I am indebted to my friend and fellow mediator Mark Lomas QC for sending me the following email recently:
‘I have come across what I think may be one of the earliest recorded mediations in England, and conducted at the highest level. An Italian called Tito Livio dei Frulovisi wrote an account of the life of Henry V in 1437 (so only 15 years after the King’s death) called Vita Henrici Quinti Regis Angliae. An anonymous author translated it into English in 1513. It was re-discovered in the Bodleian library and a further edition was produced in Oxford in 1716. I have seen a 1906 re-edition and annotation of it by Charles Kingsford MA of St John’s College which contains the following passage:
“Two lords of Lancashire and Yorkshire quarrelled, and skirmished together till men were slain on both parties. Henry summoned them to Windsor, where they arrived as he was going to dinner. ‘By the faith that I owe to God and St George’, said the king, ‘if they have not agreed and accorded by the time I have eaten my oysters, they shall both be hanged ere I have supped’. So they agreed, and came in when the king had eaten his oysters.”’
I very much doubt that King Henry V was interested in mediation. Absolute power is unlikely to steer one in that direction. However, it seems to me that the king was, perhaps unwittingly, on to something. He was providing the parties with an incentive to settle, whilst leaving them free to determine the nature of the settlement.
There are many modern day equivalents to the king’s threat of “hanging”. In a litigation context, the usual equivalent is a trial – although that is often not perceived (at least in advance) as a mutual suffering in quite the same way as both Lords being hanged! It does serve to make the point, however, that the context in which settlement discussions take place is a central aspect of the judgment calls which parties make.
Professor Bill Zartman refers to two criteria as defining “ripeness” for mediation:
1. A mutually-hurting stalemate; and
2. An impending crisis.
Our two fifteenth century Lords exemplify this. The mutually-hurting stalemate was clearly present – they had “skirmished together till men were slain on both parties”. All that was missing, until the King’s clever intervention, was an impending crisis. This he provided in pretty unequivocal terms – settle your differences or both be hanged.
The reality of decision-making in mediation is that there are range of factors which motivate parties. Some are sticks (essentially the risks and negative consequences of not reaching a consensus), some are carrots (the benefits of resolution). What is different about the story of King Henry V is that the key motivating factor (a stick, in this case) was imposed from outside – ie by the King.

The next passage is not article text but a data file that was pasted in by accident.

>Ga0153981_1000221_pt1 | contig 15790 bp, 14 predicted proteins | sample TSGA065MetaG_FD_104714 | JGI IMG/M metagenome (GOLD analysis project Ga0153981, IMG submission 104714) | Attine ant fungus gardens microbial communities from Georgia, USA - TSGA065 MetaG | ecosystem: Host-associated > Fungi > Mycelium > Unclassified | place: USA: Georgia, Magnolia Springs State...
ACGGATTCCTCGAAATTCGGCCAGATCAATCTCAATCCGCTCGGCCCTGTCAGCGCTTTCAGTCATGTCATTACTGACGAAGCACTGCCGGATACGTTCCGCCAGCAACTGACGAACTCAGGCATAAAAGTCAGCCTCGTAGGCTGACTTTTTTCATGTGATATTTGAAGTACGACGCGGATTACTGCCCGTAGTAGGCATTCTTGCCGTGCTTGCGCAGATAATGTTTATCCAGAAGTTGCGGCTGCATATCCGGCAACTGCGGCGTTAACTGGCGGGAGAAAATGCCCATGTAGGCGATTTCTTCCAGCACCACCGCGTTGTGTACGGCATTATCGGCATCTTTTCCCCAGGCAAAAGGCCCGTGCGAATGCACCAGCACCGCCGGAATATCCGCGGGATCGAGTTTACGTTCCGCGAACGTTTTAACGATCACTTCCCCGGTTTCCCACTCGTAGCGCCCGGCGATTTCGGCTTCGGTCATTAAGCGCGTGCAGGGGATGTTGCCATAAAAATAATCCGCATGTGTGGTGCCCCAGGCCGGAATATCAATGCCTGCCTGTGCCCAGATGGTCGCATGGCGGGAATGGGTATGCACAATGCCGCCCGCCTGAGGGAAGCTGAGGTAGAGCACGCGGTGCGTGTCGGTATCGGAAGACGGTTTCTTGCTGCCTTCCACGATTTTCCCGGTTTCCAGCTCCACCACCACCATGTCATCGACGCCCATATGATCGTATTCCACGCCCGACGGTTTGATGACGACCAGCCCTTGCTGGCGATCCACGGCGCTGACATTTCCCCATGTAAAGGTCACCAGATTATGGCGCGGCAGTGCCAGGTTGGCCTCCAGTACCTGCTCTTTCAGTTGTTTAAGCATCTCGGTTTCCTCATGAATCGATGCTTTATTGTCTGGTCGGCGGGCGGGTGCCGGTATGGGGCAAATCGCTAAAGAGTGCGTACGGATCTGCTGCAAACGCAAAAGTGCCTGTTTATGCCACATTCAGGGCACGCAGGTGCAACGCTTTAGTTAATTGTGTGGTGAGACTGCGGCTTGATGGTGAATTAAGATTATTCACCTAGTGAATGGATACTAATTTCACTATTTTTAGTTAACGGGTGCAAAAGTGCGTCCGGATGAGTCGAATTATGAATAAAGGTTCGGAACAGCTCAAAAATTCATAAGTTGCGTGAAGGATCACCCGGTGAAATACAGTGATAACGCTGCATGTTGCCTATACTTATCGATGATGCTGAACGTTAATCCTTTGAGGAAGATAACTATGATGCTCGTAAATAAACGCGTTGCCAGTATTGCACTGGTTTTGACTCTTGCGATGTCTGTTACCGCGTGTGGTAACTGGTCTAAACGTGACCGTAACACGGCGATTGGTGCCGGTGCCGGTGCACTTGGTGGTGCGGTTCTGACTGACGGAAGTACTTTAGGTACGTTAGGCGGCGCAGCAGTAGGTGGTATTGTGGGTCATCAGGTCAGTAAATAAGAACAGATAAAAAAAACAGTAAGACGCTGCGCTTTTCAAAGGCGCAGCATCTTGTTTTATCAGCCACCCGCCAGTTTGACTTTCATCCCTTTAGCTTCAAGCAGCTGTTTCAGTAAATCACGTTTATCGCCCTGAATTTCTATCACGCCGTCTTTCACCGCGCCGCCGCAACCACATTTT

Which is, of course, exactly what the courts have sought to do in some countries with the imposition of penalties for refusal to mediate. And that was developed recently by the English Court of Appeal in the decision of PGF II SA v OMFS Company 1 Ltd  EWCA Civ 1288.
This concerned a case in which, shortly before trial, the Claimant had belatedly accepted the defendant’s Part 36 offer of settlement (the offer having been made some time earlier). In normal circumstances, this would have left the Claimant exposed to some negative costs consequences. However, the Claimant had previously offered to mediate, and the Defendant had simply not responded to that suggestion (even when it was repeated). The trial judge therefore held that the Defendant had “unreasonably refused” to mediate, and hence was not entitled to the costs award which it would otherwise have expected to receive.
The Defendant appealed, arguing (amongst other things) that silence was not a refusal. The Court of Appeal disagreed with the Defendant, noting the parties were obliged to engage actively in the process of seeking an alternative means of resolution.
The only thing missing from this story is what happened to the oysters. In the 15th century version, it was the King who ate them. In its 21st century equivalent, I like to think it was their Lordships in the Court of Appeal. In any event, it was certainly not the parties. Frankly, it rarely is.
Have a very happy Christmas, and a peace-full New Year!